What's your favorite role?

(laughs) I guess it would have to be a tie between Benedict in Much Ado (About Nothing) at South Coast Rep and...this. I mean theScarlet Pimpernel was a big, life-changing role, it sort of changed my career and it will always remain a favorite. So I guess those three.

I loved you in Mack and Mabel as well.

Oh, thank you.  I would love to have spent more time on that. That's a show where the book has been a problem. It has a fantastic score, one of the best scores in musical theatre. But the book has been a bit of an issue. It never got resolved, and I think the producers who were willing to put money in it, wanted to make some changes. Francine, the surviving sister of the original book writer Michael Stewart was not interested in giving up control. She felt she should write it and many people were not prepared to put money on her. I think that's where it stopped. Should it be the dark, drug-addicted version that they tried or should they end up more on the happier side of things and try and soften it a bit? It's hard to know when there are 12-15 million dollars at stake.

What role(s) do you long to play? 

Oh my Gosh, plenty. I'd love to do Richard III and I'd love to do Harold Hill (The Music Man). How's that for opposites! (laughs)

What about Cyrano?

It has not happened yet. But Leslie Bricusse and Frank Wildhorn wrote a Cyrano that I did the concept recording for. It is an expensive show. Obviously everybody would get quite sure if my name were Hugh Jackman. It's a whole economic model. And I understand that. Hopefully it will come around. The good thing about Cyrano is that the age range is very large. You can play him at a wide range of ages.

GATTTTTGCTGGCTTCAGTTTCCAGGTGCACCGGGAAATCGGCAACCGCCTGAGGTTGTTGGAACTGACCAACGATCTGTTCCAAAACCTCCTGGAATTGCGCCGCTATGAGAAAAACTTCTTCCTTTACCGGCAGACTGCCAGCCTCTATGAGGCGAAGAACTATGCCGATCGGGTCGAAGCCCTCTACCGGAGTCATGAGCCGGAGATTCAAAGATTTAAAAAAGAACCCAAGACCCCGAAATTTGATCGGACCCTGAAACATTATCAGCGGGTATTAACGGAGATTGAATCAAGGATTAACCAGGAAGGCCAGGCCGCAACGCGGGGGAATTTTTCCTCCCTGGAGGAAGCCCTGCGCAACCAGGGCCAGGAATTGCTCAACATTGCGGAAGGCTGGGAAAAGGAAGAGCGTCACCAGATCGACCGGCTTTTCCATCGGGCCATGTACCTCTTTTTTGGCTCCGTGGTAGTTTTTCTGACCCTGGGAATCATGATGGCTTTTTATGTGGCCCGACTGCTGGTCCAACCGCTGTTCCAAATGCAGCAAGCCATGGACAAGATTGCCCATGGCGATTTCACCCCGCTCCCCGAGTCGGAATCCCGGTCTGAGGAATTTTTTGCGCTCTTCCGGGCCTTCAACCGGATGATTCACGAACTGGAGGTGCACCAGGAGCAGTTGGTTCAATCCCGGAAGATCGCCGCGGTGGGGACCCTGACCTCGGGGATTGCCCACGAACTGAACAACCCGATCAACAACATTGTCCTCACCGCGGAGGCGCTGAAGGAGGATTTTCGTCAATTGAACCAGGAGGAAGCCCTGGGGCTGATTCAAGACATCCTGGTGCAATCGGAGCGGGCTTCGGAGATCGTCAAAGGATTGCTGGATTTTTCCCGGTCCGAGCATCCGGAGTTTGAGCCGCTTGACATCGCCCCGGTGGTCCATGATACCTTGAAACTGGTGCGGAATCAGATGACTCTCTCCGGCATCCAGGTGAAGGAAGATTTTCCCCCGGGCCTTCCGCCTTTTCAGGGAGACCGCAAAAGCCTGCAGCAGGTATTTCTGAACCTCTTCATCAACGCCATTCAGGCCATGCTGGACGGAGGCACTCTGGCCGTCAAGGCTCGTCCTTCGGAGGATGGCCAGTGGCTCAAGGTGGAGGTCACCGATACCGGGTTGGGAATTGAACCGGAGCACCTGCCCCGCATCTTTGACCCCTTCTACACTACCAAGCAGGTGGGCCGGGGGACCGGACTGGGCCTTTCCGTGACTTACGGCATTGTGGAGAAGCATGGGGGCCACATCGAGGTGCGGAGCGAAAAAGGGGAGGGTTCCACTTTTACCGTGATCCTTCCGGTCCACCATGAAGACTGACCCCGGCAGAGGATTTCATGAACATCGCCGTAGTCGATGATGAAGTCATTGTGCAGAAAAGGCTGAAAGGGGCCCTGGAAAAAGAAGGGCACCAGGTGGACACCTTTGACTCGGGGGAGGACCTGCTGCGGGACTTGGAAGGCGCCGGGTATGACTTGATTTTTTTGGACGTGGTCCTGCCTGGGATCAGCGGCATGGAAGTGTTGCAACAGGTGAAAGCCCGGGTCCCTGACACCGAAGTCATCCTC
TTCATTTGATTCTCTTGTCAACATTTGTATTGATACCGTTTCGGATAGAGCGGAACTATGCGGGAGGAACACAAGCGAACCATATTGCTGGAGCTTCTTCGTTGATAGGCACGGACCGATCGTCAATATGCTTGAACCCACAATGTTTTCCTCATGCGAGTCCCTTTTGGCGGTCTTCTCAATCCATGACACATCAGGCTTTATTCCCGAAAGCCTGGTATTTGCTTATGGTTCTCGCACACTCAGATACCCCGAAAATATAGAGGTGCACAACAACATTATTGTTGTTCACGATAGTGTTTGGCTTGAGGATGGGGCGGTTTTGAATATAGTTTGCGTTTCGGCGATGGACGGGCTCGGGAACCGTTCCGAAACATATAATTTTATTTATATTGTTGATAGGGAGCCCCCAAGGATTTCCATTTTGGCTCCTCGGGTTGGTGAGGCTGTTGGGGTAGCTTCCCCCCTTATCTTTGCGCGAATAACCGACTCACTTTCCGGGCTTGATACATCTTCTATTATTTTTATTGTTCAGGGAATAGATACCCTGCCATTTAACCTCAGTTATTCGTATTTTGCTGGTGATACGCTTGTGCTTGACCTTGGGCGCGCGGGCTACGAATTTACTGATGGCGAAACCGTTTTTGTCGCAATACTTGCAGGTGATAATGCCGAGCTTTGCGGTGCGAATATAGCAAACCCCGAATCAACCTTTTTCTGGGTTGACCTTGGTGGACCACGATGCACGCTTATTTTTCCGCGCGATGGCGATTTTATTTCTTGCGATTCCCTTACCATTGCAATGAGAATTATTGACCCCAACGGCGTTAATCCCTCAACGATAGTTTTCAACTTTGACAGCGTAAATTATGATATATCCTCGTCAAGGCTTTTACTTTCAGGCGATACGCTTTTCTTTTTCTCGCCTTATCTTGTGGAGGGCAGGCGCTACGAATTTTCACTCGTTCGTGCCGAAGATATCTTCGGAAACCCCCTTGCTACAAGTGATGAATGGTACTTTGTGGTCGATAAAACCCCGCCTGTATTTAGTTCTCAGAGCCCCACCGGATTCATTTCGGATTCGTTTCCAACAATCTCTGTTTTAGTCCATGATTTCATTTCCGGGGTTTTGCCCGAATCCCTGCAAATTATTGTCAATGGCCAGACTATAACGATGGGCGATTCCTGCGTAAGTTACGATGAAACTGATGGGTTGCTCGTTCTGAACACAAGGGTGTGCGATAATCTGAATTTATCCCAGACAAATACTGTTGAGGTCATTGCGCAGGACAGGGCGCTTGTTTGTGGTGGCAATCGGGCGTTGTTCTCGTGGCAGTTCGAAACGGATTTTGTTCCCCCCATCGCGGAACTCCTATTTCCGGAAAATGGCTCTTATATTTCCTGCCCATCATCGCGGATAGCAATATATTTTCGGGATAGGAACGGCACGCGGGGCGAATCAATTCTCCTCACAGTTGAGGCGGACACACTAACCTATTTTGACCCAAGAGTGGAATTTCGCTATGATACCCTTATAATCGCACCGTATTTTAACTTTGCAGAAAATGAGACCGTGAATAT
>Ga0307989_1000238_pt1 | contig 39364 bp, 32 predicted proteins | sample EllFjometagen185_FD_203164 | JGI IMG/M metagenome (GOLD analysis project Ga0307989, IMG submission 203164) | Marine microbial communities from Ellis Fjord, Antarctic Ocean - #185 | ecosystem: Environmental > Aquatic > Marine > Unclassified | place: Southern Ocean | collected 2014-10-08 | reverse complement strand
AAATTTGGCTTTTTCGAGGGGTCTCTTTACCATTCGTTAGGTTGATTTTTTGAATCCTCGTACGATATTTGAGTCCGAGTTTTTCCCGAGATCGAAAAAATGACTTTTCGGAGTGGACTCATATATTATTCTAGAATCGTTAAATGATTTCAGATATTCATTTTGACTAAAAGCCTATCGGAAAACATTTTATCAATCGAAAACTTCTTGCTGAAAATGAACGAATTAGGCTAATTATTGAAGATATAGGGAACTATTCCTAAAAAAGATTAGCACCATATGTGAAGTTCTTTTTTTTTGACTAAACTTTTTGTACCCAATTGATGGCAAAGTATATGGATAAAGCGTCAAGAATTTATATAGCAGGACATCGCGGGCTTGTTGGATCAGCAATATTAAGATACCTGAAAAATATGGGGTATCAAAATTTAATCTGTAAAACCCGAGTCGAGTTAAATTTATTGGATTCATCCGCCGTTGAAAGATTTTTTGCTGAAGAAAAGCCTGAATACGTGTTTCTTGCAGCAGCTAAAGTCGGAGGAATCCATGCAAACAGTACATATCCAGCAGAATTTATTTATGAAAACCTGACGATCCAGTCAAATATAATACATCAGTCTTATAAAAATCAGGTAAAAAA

I read that you also wanted to become a lawyer.What would have happened if you had gone back to law school instead of doing the Scarlet Pimpernel?

I don't know. My old man was an attorney, but he was all for my giving the theatre a shot, because "you love it!" I'm sure you'd be saying President Sills right now. (we laugh) I'm sure the country is just longing for a gay, Jewish President....(we laugh even more)

Doug Sills is coming home to Los Angeles with The Addams Family. Don't miss him at the Pantages Theatre from June 5-17! This very intelligent, fun-loving actor is really excited about his engagement here, which I'm sure will be great!

 

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Don Grigware Don Grigware is an Ovation nominated actor and writer whose contributions to theatre through the years have included 6 years as theatre editor of NoHoLA, a contributor to LA Stage Magazine and currently on his own website:

www.grigwaretalkstheatre.com

Don hails from Holyoke, Massachusetts and holds two Masters Degrees from the University of Massachusetts, Amherst in Education and Bilingual Studies. He is a teacher of foreign language and ESL.

Don is in his sixth year with BWW, currently serving as Senior Editor of the Los Angeles Page. He received a BWW Award for Excellence in 2014 as one of the top ten Regional Editors across the globe.